Assessing the Potential Effectiveness of Food and Beverage Taxes and Subsidies for Improving Public Health

In an effort to decrease obesity and improve health outcomes, taxes and subsidies are considered ways to incentivize consumers to improve food consumption patterns. This article is a systematic review of recent U.S. studies on price elasticity of demand for sugar-sweetened beverages (SSBs), fast food, and fruits and vegetables. Additionally, this review examines the direct association of prices/taxes with body weight outcomes.

Reviewing studies published between January 2007 and March 2012, a total of 21 studies were included as part of the review of the effect of prices on consumption, and 20 studies were included as part of the review on body weight outcomes.  In addition to other criteria, studies included must use U.S. data.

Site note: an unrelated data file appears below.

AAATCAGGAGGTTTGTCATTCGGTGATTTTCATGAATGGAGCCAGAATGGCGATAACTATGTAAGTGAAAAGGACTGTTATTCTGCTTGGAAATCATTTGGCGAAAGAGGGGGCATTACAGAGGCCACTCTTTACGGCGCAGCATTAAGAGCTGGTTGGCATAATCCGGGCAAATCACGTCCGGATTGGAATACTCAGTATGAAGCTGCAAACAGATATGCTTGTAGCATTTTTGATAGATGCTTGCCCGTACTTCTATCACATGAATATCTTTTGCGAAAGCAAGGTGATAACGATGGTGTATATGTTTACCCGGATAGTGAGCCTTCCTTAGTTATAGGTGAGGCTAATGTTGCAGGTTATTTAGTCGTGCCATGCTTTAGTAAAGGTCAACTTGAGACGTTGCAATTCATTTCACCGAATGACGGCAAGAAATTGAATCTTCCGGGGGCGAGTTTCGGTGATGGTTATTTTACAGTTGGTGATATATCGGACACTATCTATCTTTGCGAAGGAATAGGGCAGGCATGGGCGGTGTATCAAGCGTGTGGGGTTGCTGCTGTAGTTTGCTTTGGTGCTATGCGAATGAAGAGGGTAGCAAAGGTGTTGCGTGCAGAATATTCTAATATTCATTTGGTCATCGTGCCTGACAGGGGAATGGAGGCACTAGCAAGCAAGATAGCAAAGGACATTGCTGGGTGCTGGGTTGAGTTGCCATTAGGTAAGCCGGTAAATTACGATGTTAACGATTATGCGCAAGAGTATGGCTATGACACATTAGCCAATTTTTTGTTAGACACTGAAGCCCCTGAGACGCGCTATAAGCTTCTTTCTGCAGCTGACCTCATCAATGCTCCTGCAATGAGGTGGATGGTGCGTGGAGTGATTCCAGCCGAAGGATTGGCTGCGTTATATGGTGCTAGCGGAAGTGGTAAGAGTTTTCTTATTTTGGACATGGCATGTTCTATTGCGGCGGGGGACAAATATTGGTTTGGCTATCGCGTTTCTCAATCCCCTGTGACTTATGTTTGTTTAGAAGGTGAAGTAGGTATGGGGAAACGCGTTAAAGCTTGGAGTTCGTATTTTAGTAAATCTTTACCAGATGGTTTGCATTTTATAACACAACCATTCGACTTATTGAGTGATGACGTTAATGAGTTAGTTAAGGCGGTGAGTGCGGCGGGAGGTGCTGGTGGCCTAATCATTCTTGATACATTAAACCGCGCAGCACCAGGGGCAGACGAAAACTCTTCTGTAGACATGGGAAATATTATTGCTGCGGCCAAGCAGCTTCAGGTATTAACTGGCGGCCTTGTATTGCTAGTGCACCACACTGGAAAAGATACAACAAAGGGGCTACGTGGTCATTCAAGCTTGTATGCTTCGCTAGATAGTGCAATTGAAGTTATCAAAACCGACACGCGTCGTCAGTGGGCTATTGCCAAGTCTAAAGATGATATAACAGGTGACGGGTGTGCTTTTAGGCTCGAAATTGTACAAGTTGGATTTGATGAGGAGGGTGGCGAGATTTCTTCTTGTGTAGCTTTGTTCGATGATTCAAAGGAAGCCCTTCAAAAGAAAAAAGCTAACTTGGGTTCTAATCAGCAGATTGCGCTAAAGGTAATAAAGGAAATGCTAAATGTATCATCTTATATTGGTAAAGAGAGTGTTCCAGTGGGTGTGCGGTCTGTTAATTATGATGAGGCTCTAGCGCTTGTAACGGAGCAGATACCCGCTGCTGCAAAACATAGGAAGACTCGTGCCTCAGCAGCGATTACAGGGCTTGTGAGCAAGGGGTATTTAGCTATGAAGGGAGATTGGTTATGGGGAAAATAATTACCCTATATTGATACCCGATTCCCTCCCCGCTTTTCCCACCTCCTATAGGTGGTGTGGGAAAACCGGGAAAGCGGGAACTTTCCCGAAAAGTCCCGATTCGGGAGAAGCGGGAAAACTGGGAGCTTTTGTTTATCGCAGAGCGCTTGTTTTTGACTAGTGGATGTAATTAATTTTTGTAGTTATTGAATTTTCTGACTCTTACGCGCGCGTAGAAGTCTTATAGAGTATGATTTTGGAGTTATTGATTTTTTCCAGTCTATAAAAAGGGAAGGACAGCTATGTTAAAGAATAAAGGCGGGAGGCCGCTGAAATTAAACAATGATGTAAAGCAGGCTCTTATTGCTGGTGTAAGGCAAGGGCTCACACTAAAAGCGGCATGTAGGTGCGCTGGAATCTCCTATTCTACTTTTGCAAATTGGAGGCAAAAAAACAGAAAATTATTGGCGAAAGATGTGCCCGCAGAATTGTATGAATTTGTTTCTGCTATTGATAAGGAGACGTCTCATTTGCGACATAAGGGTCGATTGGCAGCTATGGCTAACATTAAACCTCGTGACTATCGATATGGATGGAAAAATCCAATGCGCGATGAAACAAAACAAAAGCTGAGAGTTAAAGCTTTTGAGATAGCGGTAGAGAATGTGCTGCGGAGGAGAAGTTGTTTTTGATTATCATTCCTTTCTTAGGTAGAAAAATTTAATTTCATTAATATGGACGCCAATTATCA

Key Findings:

  • The price elasticity of demand for SSBs was -1.21; fast food, -0.52; fruits, -0.49; and vegetables, -0.48.
  • Studies linking soda taxes to weight outcomes showed minimal impacts on weight. This, however, is based on existing state-level sales taxes that are relatively low.
  • Lower fruit and vegetable prices were found to be associated with lower body weight outcomes among low-income children and adults.

This review indicates that changes in the relative prices of less healthy and healthier foods and beverages can impact consumption and weight outcomes.